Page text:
What is a Tack Strip?

Donna Johnson

Tack strip is a building material used in most carpet installations. Laid around the perimeter of the area to be carpeted, the tack strip holds the carpet in place without messy adhesives. These fasteners are available for use over both wood and concrete subfloors.

After a carpet is hooked onto the gripper tacks, the excess is trimmed away.
After a carpet is hooked onto the gripper tacks, the excess is trimmed away.

Most tack strips come in sections that are 4 feet (1.21 meters) long. The carpet strip itself is made from a thin piece of plywood, allowing the installer to cut them to the needed length easily. Gripper tacks are set into the tack strip in staggered rows at approximately a 60-degree angle. Each gripper rod also includes pre-installed fasteners, either concrete or wood nails, for attaching the strip to the appropriate subfloor.

The tack strip should be oriented with the gripper tacks pointing toward the wall and approximately 3/8 inch (0.95 centimeters) of space between it and the wall. All the tack strips should be laid out before being nailed into place, a process known as a "dry fit." Following this process makes it easy to see where full strips may be used and which areas require trimmed pieces, which can cut down on waste. After the dry fit is complete, the pieces may be nailed into place with the built-in nails.

Carpet pad may be installed after the tack strip is in place. The pad does not go on top of the tack strip, but is installed right up against it. Carpet pad is also not attached to the tack strip at all, but is only fastened to the subfloor.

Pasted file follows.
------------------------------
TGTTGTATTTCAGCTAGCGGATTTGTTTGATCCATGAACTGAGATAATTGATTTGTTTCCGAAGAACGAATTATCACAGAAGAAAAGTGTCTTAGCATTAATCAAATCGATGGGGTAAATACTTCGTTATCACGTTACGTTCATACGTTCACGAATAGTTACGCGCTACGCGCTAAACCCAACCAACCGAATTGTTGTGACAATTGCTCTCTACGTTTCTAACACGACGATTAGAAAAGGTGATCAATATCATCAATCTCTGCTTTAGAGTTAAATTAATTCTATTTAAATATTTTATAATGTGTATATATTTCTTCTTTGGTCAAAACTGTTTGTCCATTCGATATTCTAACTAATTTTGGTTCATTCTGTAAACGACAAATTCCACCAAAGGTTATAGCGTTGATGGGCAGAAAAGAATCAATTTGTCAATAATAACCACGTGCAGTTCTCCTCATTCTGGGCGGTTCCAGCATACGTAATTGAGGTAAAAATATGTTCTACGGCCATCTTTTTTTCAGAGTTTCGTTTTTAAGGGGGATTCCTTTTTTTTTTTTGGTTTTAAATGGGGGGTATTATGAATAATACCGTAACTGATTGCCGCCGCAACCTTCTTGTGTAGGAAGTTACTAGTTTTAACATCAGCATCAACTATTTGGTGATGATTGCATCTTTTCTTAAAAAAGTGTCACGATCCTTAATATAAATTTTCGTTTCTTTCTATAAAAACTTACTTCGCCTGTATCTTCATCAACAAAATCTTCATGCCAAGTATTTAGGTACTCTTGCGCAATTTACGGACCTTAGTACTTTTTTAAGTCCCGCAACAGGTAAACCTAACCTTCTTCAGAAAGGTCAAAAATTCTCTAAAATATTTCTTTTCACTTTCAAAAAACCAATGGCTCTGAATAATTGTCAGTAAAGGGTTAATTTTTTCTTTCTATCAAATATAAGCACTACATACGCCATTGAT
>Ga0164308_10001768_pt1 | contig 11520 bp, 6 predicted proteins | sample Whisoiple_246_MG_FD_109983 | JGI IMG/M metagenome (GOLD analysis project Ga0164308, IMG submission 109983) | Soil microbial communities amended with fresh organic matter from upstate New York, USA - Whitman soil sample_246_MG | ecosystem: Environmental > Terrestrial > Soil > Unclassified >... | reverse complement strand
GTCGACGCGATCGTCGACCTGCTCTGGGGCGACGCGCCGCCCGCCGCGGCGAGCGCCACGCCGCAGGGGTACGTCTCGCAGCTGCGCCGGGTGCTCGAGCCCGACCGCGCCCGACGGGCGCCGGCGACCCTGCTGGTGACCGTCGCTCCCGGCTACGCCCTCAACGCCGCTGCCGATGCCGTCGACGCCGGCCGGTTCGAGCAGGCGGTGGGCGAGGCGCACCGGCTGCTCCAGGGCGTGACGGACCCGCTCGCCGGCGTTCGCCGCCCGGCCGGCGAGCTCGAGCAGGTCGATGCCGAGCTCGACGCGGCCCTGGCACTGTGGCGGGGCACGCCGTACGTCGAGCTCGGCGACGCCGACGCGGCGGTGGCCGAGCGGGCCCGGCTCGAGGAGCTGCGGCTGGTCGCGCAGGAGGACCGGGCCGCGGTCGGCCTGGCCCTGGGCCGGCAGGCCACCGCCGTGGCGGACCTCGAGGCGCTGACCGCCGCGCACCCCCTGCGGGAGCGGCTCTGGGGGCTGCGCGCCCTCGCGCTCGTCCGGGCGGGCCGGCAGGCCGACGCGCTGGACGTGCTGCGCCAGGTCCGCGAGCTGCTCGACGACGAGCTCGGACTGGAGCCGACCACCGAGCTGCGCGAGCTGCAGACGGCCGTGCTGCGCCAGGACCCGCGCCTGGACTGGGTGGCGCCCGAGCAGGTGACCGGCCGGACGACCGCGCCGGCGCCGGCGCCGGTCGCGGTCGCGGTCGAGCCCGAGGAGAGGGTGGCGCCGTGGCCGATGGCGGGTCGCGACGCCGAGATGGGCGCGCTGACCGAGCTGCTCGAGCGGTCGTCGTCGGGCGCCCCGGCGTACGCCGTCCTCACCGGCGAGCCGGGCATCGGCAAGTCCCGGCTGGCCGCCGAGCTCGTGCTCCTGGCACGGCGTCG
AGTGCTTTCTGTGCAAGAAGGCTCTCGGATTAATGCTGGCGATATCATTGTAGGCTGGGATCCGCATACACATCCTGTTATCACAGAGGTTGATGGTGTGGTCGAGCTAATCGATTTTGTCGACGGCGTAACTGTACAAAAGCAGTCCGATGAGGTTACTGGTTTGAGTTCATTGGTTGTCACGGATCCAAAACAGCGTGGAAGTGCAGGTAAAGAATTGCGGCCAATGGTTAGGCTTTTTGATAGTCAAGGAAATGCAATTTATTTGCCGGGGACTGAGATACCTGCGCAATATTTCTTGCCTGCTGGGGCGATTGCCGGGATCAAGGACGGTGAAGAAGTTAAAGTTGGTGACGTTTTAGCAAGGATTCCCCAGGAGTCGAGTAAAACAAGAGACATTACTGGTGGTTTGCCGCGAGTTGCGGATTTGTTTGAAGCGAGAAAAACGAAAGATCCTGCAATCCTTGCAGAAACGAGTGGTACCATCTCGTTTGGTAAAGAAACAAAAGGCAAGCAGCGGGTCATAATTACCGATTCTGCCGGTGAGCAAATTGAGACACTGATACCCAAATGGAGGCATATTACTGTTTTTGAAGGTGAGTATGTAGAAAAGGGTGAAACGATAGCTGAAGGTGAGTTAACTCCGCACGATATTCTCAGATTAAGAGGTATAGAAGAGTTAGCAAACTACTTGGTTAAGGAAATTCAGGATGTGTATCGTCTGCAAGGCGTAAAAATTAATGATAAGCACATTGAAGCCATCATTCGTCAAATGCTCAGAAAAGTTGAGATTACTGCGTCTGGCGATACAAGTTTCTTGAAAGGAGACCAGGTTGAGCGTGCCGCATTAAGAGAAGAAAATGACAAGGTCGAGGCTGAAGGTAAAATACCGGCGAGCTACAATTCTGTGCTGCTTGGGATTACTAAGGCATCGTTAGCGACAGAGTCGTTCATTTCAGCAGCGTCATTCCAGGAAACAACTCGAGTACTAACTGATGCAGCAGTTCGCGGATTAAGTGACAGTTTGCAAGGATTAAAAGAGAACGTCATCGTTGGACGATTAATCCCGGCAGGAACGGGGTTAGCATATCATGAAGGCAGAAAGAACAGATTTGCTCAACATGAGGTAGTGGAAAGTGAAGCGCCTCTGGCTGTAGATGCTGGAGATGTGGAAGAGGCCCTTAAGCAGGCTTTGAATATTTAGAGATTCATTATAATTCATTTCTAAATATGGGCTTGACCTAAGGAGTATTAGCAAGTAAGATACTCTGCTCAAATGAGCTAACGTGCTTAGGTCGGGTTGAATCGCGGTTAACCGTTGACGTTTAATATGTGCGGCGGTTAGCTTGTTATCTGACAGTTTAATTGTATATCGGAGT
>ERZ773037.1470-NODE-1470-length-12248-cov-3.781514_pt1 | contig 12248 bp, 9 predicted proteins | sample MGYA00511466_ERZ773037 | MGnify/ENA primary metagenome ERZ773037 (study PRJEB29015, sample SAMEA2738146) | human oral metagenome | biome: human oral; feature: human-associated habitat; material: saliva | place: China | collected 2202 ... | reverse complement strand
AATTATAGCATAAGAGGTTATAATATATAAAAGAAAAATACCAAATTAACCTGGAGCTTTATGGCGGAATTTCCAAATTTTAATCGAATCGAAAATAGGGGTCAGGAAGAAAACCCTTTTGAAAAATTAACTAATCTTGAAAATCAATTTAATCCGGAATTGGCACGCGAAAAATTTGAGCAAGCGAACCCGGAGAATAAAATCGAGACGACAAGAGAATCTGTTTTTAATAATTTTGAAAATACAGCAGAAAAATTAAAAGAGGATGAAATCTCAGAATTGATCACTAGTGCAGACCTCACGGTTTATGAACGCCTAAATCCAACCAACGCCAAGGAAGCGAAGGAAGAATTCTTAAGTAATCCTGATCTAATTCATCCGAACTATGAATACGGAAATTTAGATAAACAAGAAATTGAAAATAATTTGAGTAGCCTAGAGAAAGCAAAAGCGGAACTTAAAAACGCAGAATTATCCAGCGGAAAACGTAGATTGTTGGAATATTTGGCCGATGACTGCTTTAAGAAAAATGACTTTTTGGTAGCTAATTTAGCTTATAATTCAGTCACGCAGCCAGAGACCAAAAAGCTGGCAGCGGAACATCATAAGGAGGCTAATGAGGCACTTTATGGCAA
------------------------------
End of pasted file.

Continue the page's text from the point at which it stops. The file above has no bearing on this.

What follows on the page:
When the carpet is brought into the room, it should be laid atop the tack strips with approximately 1 inch (2.54 centimeters) of excess carpet on all sides. Larger pieces of carpet may have to be trimmed to fit this size guideline. This does not complete the installation, and so the carpet should not yet be attached to the tack strip.

The final step of carpet installation is stretching, which pulls the carpet tight in all directions to avoid sagging and wrinkling. A tool called a knee kicker is used to stretch the carpet against the wall. The carpet may then be hooked onto the gripper tacks, with the excess trimmed away. No more than 3/4 inch (1.90 centimeters) of excess carpet should remain, so that it can be rolled under and tucked between the tack edge and wall or baseboard.

Carpet tack strips may last a very long time. After a few years of wear, many carpets may need to be restretched to take up slack in the flooring from traffic, furniture moving and general wear and tear. Tack strips do not generally need to be replaced during a restretch and may even remain in place for the next new carpet installation in the room.

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